Tuesday, May 15, 2007

300k Brevet

Last weekend I did my first Brevet. Brevets are rides that are done in sets and get progressively longer: there are 200, 300, 400 and 600 km rides. I missed the 200k earlier in the year, so I started with the 300k, which is roughly 180 miles. The week, the day, the night before the 300k ride, I wasn’t sure if I could do it. The morning of the ride dawned and it was chilly, damp and generally discouraging. See photos. (I'm the one in a red windbreaker and yellow helmet) Needless to say, I still had my doubts. I knew some people who had done the 200k, and it sounded like it did a number on them.
The night before the ride, we stayed at the Super 8 in Delavan, because the ride started at 7:00 a.m. from the parking lot. ‘We’ was Ben, Julie, TC and I. In the morning we were joined by our friends Val, Brean and another Ben. Looking around the parking lot, ‘We’ were the only people under 45 years old, and Julie, Val and I accounted for half of the females present. Your typical Brevet rider is a recently retired white male. I wondered once more what the hell I was thinking in signing up to do this.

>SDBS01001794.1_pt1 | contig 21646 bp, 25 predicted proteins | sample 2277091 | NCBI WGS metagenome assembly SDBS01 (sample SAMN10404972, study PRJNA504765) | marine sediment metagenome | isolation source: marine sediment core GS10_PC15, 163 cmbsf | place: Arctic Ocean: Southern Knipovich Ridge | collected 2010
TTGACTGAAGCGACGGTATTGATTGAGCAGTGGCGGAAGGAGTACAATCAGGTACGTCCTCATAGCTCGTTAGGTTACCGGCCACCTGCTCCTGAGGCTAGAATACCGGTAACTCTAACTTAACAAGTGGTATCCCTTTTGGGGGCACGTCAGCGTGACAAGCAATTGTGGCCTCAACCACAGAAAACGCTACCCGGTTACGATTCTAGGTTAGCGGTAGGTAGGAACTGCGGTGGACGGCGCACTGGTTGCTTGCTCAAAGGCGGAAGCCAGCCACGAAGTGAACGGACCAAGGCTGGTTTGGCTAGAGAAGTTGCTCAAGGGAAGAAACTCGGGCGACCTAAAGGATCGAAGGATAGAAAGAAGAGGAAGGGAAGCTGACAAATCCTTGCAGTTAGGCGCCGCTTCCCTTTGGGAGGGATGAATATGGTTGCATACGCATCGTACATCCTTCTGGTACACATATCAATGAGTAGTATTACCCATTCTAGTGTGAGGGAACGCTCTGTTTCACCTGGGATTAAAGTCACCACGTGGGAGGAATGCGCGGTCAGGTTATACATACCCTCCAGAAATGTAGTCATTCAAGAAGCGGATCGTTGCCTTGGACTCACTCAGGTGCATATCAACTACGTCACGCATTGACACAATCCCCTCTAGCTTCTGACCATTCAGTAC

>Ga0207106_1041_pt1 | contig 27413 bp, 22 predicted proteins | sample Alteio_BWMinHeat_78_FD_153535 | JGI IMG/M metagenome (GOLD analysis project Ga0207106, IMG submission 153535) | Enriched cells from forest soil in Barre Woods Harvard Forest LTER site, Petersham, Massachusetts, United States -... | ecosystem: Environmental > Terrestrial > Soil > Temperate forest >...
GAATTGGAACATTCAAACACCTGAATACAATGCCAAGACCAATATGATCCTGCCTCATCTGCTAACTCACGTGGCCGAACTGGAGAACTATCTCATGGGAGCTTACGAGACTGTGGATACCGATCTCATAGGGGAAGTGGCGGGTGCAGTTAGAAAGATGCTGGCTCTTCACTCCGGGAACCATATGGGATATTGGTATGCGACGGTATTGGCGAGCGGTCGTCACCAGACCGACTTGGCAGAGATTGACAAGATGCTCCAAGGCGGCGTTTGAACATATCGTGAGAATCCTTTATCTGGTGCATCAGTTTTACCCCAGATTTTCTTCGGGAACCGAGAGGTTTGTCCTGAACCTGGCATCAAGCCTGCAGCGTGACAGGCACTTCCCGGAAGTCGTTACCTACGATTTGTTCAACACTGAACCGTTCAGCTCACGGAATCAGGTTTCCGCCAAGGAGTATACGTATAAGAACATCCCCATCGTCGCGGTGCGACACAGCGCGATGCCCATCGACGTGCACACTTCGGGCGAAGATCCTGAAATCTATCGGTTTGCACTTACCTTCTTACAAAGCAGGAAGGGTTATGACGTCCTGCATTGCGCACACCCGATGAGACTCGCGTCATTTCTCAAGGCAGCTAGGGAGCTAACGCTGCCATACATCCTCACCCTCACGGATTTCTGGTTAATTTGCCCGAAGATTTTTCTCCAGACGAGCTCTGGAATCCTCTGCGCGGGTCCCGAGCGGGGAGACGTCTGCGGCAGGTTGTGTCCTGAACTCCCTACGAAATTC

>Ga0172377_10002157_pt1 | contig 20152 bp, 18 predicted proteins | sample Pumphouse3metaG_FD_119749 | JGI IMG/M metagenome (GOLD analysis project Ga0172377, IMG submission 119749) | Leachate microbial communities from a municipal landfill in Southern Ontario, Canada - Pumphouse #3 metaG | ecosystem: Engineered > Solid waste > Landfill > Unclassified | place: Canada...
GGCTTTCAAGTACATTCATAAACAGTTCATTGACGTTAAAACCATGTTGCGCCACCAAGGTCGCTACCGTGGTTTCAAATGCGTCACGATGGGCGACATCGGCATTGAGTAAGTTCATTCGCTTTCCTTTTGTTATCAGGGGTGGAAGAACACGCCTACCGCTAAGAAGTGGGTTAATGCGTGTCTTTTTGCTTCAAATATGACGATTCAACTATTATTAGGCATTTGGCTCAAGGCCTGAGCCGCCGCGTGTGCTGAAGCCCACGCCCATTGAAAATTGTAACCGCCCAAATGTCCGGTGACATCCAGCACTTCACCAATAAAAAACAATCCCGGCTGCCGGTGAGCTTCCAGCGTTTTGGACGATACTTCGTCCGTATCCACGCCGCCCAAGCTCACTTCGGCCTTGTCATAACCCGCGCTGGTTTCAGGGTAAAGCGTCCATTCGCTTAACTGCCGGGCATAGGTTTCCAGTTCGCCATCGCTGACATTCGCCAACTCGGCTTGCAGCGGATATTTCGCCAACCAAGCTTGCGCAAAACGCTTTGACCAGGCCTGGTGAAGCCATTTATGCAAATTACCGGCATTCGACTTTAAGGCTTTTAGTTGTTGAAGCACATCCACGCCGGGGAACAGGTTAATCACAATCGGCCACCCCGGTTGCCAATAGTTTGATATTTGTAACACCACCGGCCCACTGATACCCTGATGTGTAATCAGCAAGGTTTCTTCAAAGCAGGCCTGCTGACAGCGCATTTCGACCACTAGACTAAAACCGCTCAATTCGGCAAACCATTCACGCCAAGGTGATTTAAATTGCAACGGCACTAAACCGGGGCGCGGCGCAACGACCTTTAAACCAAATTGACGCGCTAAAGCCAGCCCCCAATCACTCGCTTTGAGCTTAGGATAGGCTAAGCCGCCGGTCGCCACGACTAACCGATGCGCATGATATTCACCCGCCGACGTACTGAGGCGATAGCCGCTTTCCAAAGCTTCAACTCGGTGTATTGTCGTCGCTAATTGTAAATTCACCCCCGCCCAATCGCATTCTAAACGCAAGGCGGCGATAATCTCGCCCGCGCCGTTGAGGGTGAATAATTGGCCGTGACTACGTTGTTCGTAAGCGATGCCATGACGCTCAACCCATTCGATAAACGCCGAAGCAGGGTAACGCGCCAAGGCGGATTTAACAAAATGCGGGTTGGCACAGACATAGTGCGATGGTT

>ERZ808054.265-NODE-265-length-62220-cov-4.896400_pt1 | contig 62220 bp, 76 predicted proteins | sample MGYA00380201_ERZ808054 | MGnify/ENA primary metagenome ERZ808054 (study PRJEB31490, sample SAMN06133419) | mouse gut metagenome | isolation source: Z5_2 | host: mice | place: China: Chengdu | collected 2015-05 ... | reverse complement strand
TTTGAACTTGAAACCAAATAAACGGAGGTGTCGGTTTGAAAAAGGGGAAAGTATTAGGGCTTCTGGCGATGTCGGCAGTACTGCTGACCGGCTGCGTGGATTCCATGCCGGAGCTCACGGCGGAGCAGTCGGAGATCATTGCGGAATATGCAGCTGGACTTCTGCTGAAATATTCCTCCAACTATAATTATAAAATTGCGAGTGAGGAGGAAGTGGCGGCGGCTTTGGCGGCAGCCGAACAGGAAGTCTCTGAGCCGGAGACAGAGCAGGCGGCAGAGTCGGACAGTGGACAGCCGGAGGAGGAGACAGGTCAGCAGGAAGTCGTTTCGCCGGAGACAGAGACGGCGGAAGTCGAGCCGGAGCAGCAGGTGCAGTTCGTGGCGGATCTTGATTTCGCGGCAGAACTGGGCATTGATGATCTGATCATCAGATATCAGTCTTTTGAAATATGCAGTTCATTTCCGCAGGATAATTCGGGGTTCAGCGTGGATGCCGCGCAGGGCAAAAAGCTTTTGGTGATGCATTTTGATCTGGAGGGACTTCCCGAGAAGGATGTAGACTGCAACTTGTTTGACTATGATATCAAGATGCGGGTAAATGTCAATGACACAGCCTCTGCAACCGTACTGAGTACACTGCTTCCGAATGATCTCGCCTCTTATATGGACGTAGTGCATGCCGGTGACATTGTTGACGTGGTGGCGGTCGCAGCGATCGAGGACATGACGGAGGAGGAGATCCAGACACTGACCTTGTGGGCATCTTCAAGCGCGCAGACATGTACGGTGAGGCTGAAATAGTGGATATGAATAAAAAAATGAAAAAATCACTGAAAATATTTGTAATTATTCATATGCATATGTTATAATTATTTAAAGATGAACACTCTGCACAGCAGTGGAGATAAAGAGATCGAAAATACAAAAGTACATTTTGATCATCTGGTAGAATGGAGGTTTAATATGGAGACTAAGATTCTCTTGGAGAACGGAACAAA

The ride was an ‘out-and-back’ from Delavan to Lodi and back, and was broken into six legs. There were checkpoints at gas stations every 30 miles or so, where we had to get our manifests signed to prove we had been through. It was also an opportunity to use the restroom, buy something to eat and wolf it down, and get more water. These stops lasted about five minutes in the beginning, and toward the end when a little rest was needed, they were about fifteen minutes.
My game plan for the ride was just to stick with Julie, who is experienced at long distance rides. She warned me that she would be going very slowly, and I warned her that she would have to put up with me anyway. Turned out we were both fairly warned. She took a nice easy pace, and I stuck with her. I was occasionally tempted to go faster, but whenever I was, I reminded myself that I still had many miles to go, and that it wasn’t a race. Julie also nagged (helped remind) me to eat and drink, which I did with zeal.